Tribes: Northeast Region

Northeast Region

Native Earth Environment Youth Program



Living In Harmony
The Haudenosaunee Confederacy is comprised of six Nations bound together under one law: The Great Law of Peace. Together, the Mohawks, Oneidas, Onondagas, Cayugas, Senecas, and Tuscaroras, are united by a common goal to live in harmony. Haudenosaunee means “People of the Long House” and the nations are spread throughout the lower Great Lakes and down to the Carolinas. In 1995, the Haudenosaunee Grand Council mandated the Confederacy to appoint a delegation to address environmental issues that cross political boundaries. They began by attending the Summit of the Elders in Rio de Janeiro, and continued their work within the United Nations (UN) framework that led up to the Decade of Indigenous Peoples. The Haudenosaunee played a large part in crafting the UN Declaration on the Rights of Indigenous Peoples.

Students learn traditional fire starting techniques. All photos courtesy of Neil Patterson.
Flash forward to 2009, and the Haudenosaunee Environmental Task Force (HETF) helped develop the Native Earth Environment Youth Program, a program within the Center for Native Peoples and the Environment at the State University of New York’s College of Environmental Science and Forestry (ESF). Using the Haudenosaunee rationale of cooperation, high school students from the northeast come together to understand how scientific ecological knowledge (SEK) can coexist with traditional ecological knowledge (TEK) to solve environmental problems. Much in the way a medicine wheel includes mind, body, emotion, and spirit, a whole person is one who knows both science and culture, not just the intellectual aspects of life. Looking to indigenous science and lifeways is not at odds with western science.

The program is structured around the Haudenosaunee Thanksgiving Address (Kaneharatechreh), which is a central tenet of the Haudenosaunee way of thinking and viewing the world. Each day of the program is structured by using the progression of the Thanksgiving Address elements, and covers SEK such as habitat, water and air quality, and biodiversity, alongside TEK of the same topics taught by elders and other knowledge practitioners.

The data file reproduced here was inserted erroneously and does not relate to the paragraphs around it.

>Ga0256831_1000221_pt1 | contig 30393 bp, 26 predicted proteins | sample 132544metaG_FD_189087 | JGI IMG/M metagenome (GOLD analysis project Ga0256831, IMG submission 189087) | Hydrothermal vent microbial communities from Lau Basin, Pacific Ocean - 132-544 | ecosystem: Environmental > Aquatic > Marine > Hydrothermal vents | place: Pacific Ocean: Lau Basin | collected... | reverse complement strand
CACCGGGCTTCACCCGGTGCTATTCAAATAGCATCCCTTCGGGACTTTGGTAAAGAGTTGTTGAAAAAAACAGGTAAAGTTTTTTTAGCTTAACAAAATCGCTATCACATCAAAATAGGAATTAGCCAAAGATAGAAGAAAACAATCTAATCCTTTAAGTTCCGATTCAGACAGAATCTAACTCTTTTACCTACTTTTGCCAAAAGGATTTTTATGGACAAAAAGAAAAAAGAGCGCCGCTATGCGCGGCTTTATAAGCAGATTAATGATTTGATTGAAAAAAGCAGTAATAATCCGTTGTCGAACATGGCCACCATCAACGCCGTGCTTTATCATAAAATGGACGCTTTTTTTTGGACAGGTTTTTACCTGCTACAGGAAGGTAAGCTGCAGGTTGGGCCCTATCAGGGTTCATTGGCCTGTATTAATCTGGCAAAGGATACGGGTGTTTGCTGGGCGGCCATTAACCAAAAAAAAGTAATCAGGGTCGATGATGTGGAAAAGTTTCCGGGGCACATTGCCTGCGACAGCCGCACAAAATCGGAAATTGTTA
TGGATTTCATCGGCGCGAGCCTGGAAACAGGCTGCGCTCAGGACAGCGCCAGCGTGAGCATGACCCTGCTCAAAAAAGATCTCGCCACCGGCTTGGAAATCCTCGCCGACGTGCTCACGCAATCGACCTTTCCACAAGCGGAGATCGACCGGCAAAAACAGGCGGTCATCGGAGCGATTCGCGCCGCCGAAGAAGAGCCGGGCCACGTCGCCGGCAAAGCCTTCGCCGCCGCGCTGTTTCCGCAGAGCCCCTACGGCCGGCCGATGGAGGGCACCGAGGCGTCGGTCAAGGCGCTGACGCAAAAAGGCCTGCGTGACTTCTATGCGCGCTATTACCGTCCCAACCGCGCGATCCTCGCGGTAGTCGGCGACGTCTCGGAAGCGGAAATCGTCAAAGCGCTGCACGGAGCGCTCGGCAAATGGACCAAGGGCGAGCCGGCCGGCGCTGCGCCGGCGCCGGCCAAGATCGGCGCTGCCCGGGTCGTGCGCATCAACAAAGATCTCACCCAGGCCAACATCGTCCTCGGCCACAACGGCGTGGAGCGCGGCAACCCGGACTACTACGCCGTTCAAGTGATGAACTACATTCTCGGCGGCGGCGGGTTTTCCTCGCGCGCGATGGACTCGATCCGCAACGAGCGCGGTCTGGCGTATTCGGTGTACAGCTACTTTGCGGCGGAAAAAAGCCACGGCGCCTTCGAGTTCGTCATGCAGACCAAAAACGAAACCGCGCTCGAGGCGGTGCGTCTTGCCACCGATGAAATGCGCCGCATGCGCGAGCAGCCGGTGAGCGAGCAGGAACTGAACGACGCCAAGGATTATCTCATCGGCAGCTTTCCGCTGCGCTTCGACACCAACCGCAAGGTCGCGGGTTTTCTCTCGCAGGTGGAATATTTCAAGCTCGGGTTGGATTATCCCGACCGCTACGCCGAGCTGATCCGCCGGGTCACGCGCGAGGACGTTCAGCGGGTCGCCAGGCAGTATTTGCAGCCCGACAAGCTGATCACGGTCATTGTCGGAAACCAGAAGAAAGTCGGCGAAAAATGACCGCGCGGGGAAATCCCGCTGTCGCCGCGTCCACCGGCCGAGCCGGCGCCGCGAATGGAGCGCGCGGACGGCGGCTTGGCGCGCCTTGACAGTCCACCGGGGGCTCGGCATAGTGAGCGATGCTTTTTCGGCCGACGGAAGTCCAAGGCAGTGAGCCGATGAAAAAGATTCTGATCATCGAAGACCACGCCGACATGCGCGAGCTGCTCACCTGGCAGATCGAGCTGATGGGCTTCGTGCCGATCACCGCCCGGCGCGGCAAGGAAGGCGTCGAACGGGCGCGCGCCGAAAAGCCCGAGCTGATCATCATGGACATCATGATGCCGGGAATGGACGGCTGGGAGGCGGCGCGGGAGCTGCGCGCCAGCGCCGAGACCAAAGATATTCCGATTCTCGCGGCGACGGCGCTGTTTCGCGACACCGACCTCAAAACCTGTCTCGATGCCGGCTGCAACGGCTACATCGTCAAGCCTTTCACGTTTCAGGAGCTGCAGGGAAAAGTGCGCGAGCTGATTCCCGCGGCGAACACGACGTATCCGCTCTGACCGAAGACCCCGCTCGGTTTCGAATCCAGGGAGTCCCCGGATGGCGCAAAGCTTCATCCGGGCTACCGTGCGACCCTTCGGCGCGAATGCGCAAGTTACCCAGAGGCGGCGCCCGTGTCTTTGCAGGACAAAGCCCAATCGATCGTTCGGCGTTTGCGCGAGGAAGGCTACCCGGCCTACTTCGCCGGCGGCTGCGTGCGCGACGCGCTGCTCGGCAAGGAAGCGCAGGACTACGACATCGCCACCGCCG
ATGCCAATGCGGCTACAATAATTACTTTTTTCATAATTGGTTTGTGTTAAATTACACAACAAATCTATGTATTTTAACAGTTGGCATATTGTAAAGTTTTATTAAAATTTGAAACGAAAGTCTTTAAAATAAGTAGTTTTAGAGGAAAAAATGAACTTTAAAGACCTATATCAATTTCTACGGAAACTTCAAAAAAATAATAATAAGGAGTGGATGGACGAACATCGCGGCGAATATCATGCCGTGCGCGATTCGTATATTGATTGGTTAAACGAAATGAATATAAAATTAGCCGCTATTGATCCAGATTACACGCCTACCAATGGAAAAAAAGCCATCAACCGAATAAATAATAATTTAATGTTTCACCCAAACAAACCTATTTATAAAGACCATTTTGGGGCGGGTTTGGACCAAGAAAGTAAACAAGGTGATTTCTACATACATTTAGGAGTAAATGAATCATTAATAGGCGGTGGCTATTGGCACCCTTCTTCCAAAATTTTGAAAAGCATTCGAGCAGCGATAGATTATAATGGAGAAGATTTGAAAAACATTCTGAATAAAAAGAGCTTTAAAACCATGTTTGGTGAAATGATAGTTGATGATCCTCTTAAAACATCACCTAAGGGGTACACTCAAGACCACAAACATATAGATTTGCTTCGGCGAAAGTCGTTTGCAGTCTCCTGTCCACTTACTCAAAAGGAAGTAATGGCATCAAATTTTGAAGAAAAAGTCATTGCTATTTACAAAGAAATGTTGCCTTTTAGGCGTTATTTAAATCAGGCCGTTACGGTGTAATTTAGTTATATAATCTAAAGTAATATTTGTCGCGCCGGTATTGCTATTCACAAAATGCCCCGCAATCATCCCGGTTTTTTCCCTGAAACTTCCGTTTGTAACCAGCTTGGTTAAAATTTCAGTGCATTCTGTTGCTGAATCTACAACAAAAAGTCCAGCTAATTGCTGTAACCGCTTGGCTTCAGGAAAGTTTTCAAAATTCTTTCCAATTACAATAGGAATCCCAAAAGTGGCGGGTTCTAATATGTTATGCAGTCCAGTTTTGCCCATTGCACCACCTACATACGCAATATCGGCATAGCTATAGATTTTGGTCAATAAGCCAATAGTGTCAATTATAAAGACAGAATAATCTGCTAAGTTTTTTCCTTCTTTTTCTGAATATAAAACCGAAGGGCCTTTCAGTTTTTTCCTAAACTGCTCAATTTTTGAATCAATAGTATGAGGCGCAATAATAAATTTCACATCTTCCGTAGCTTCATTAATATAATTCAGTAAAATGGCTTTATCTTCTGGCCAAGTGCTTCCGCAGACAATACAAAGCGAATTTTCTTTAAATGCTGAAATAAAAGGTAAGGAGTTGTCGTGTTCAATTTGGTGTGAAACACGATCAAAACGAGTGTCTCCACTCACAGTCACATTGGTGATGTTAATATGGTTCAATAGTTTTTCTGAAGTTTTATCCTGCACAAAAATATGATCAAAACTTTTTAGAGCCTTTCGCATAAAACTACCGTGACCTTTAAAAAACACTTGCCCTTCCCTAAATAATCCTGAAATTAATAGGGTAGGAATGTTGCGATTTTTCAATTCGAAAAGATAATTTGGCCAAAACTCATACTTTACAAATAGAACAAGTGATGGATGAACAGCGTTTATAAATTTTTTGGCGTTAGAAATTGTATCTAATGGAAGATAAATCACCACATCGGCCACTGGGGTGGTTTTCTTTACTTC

Traditional pottery making.
Students learn about skinning animals.

Students at the United Nations.
2019 Focused on Climate Change
The 2019 Native Earth Environment Youth Program focused on the topic of climate change, and for the first time since its inception, students were offered college credits. The Program was held at one of ESF’s campuses in the middle of Adirondack Park. This setting is ideal for youth to talk about climate change, what they are in danger of losing, how things have moved and changed over time, and what the different scenarios are that future generations are facing. The Kaneharatechreh was used alongside other cultural teachings to think about climate change impacts to the elements memorialized in the Address. The students were asked to come up with statements of impact and change that they saw from their own perspectives. A delegation of students then had the option of taking this message to the United Nations Climate Week in New York City, held September 20-27, 2019, which served as the second part of the program. A third component of the Native Earth Program was to take part in an annual youth climate summit, held in partnership with The Wild Center. It is here that the students return to report on their experiences and actions associated with their communities at the local level.

The Native Youth Environment Camp uses SEK to help the students understand how anthropogenic greenhouse gas emissions are causing climate change. They look at what the existing transportation, food, medical, housing, and water systems are, and how they are contributing to climate change. They do ecological footprint exercises, and address greenhouse gas equivalencies. In addition, they look at comprehensive solutions through alternative energy, food, and material systems.